Anonymous Coward says:

1) The Police should have turned off the phone immediately, and not turned it on again until it was in the cell phone examination room, which are usually faraday cages, for this very purpose. Sounds like the police mishandled evidence.

2) The evidence they were likely looking for was text messages concerning the shooting, either planning ahead, or commenting after.

3) There is a remedy for this at trial. The State can argue that the Jury can presume that there would have been evidence harmful to the defendant on the phone. However, they would need to prove that she DID intentionally wipe it. And that there likely WAS evidence on it that was harmful to her.

Anonymous Coward says:

Re: Re: Re:

This isn’t quite the cut-and-dried situation you may think it is. Courts have changed how they approach “lack of evidence” when it comes to destroying that evidence.

There are landmark cases which have set precedence in scenarios where even the expectation of legal proceeding can create a duty to preserve data, and this duty is for both sides of the court case.

If this duty is ignored, judges have given jury instructions to assume the destroyed information would have been detrimental to the party doing the destruction (either plaintiff or defendant).

In lawsuit scenarios, even the amount of time it takes to provide this data can cause the judge to give these adverse jury instructions… though I don’t know if this translates directly to criminal cases.

Anonymous Coward says:

Re: Re:

Members of the jury. It is our considered opinion that the defendant is the second shooter on the grassy knoll. A search of electronic communications on the date in question reveals no mobile phone activity, and, as the defendant’s phone also has no records of activity stored on it, this proves that this is the phone that generated those non-existent signals.

Thus you MUST conclude that the defendant maliciously and remotely wiped those signals from the spectrum on the date, and did, with further malicious forethought, remotely delete all evidence from the phone in question.

Absence of evidence is not evidence of absence, ipso facto, the defendant can only be found guilty.

Quid erronium dumbonstrandum.

Bryan Beals (profile) says:

Re: Phones

1) The Police should have turned off the phone immediately, and not turned it on again until it was in the cell phone examination room, which are usually faraday cages, for this very purpose. Sounds like the police mishandled evidence.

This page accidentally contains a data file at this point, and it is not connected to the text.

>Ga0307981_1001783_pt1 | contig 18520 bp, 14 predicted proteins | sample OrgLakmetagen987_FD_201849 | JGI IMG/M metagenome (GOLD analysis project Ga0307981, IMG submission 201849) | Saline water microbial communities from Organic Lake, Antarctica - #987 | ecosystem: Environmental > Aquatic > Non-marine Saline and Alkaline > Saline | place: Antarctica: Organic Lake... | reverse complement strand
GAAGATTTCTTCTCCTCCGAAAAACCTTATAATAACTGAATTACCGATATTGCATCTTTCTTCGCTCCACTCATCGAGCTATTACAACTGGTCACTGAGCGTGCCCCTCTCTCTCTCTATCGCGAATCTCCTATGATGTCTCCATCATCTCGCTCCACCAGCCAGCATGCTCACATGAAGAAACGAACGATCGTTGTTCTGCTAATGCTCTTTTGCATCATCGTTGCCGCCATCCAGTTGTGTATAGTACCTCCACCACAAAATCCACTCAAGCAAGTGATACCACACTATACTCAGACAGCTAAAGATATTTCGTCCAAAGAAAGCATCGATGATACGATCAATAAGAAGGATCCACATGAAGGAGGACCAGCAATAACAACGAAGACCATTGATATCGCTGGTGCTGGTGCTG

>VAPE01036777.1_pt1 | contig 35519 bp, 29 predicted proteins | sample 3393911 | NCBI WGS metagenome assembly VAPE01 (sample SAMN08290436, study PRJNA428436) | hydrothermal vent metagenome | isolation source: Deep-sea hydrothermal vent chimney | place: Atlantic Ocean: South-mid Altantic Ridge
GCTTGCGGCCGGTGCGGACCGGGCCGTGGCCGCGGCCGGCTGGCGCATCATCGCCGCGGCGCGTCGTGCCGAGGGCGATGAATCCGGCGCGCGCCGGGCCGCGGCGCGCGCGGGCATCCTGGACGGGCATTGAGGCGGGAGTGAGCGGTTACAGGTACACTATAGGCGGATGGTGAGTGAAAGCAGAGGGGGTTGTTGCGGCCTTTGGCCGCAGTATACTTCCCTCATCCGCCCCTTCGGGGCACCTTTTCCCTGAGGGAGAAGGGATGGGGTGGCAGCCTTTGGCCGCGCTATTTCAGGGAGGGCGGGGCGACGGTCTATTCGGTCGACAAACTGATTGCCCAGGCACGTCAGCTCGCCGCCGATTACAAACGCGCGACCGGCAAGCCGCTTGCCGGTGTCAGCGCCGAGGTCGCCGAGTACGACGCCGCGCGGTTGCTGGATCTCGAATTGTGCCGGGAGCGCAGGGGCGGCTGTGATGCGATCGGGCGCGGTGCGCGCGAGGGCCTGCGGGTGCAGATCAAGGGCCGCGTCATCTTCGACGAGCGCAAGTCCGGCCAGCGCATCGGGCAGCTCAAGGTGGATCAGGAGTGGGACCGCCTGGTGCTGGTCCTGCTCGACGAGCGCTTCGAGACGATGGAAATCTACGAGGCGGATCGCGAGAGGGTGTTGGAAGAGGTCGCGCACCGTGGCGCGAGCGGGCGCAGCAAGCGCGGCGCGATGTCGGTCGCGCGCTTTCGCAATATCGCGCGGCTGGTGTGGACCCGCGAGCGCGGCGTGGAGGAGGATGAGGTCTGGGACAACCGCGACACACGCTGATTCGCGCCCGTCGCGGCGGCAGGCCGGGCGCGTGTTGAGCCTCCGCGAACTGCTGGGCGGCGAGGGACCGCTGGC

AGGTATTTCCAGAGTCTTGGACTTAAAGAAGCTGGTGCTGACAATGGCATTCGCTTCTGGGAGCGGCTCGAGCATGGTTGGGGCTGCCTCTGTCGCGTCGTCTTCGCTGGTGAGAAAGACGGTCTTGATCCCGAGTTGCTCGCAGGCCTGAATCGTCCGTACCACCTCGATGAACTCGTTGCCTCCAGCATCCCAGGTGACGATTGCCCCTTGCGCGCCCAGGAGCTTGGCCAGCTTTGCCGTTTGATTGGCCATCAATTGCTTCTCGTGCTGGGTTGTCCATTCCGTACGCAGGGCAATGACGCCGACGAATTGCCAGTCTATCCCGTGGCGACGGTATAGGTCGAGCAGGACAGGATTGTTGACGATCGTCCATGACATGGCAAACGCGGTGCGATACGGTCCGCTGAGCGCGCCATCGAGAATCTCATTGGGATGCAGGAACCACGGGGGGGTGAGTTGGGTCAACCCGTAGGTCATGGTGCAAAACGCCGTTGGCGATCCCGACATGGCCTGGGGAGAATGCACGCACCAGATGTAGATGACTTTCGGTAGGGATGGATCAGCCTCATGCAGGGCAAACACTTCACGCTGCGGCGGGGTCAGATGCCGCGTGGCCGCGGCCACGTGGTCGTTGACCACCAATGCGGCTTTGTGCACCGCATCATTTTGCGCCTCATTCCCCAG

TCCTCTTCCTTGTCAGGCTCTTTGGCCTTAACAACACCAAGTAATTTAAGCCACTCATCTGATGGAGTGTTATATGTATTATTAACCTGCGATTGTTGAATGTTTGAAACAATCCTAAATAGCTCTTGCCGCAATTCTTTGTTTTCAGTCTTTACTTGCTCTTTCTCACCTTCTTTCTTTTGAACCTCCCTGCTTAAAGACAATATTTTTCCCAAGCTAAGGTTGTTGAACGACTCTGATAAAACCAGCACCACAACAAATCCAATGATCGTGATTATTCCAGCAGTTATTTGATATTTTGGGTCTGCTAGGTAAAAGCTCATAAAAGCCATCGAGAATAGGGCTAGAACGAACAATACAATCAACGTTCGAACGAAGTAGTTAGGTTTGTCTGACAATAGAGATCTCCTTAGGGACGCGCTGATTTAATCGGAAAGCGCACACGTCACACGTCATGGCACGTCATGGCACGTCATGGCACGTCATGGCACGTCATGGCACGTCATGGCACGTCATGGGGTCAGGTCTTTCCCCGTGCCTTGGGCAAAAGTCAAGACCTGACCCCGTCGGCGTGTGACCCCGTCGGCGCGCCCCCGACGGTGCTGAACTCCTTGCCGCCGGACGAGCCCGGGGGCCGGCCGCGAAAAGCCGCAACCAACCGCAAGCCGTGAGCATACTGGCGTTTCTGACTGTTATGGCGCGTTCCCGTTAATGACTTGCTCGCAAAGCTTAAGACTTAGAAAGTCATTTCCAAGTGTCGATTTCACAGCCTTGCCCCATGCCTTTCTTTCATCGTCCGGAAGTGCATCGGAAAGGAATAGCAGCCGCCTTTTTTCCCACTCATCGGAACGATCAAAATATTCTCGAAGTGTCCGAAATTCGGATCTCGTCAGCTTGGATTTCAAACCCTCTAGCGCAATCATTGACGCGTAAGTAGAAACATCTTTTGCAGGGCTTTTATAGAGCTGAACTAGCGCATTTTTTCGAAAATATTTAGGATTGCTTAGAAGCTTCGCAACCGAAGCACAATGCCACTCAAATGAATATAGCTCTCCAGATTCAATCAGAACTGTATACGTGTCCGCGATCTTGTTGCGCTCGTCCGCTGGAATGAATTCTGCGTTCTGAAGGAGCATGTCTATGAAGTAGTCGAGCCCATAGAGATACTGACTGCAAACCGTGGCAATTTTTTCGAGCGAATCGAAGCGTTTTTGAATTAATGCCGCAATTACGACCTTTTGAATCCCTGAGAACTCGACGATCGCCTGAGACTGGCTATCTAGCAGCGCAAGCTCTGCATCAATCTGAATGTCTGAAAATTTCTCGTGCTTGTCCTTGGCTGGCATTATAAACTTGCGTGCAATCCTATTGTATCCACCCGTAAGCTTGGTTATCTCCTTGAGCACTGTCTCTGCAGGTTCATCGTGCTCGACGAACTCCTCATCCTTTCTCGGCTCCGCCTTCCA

This chould make there job harder. I am an IT guy and I work with our company MDM. On Android phones at least if the phone is rebooted non of our remote commands will work till it loged back into with pin/password. Including our ability to remotely reset someones pin code. We have rather complext pin requirements and people for get there pins from time to time from using finger prints 99% of time. When they forget there pin and the rebooted there phones I have to tell them I hope you had you photos and such backed up because you are not getting them back. if they hav’t rebooted i can send a command and poof your pass code is now 1234 and you have 15 min to pick a new one before the system kicks you out of company email :)..

That One Guy (profile) says:

Handy that

Whether the police had anything to do with it(beyond gross negligence in not putting a phone they believed to contain evidence in a container to block outside instructions), I can’t help but notice that having the phone wiped seems to be almost entirely in their favor.

Rather than having to defend whether or not the phone did contain evidence of the act(somehow), they get to move right on to asserting that it did, use the destruction of said evidence against the accused, and hit them with additional charges related to that.

Is it possible that the phone did (somehow) contain evidence and it was wiped by the accused or someone else who might be incriminated by it and had access? Most certainly. However the (at best) gross negligence on the part of the police with regards to the phone, and the fact that the ‘destruction of evidence’ would appear to be nothing but helpful to them has me looking at the situation with a suspicious eye.

Bamboo Harvester (profile) says:

Re: Handy that

It doesn’t work in their favor. The prosecution can’t use it, other than to say it was erased by a party or parties unknown.

Otherwise they could claim it had the location of Hoffa’s body on it, the Mafia’s main Credit Suisse number, etc.

The only thing I can see the phone being used for is the charge that she remotely wiped it, which they won’t bother with if they can’t prove SHE did it.

Tip for criminals: When you see the flashing lights, destroy your cell phone…

That One Guy (profile) says:

Re: Re: Handy that

Grant now faces three felonies: two counts of evidence tampering and one count of hindering prosecution. One count of evidence tampering related to the alleged phone wipe. The other two counts listed are related to concealing the shooter’s identity and disposing of the weapon used.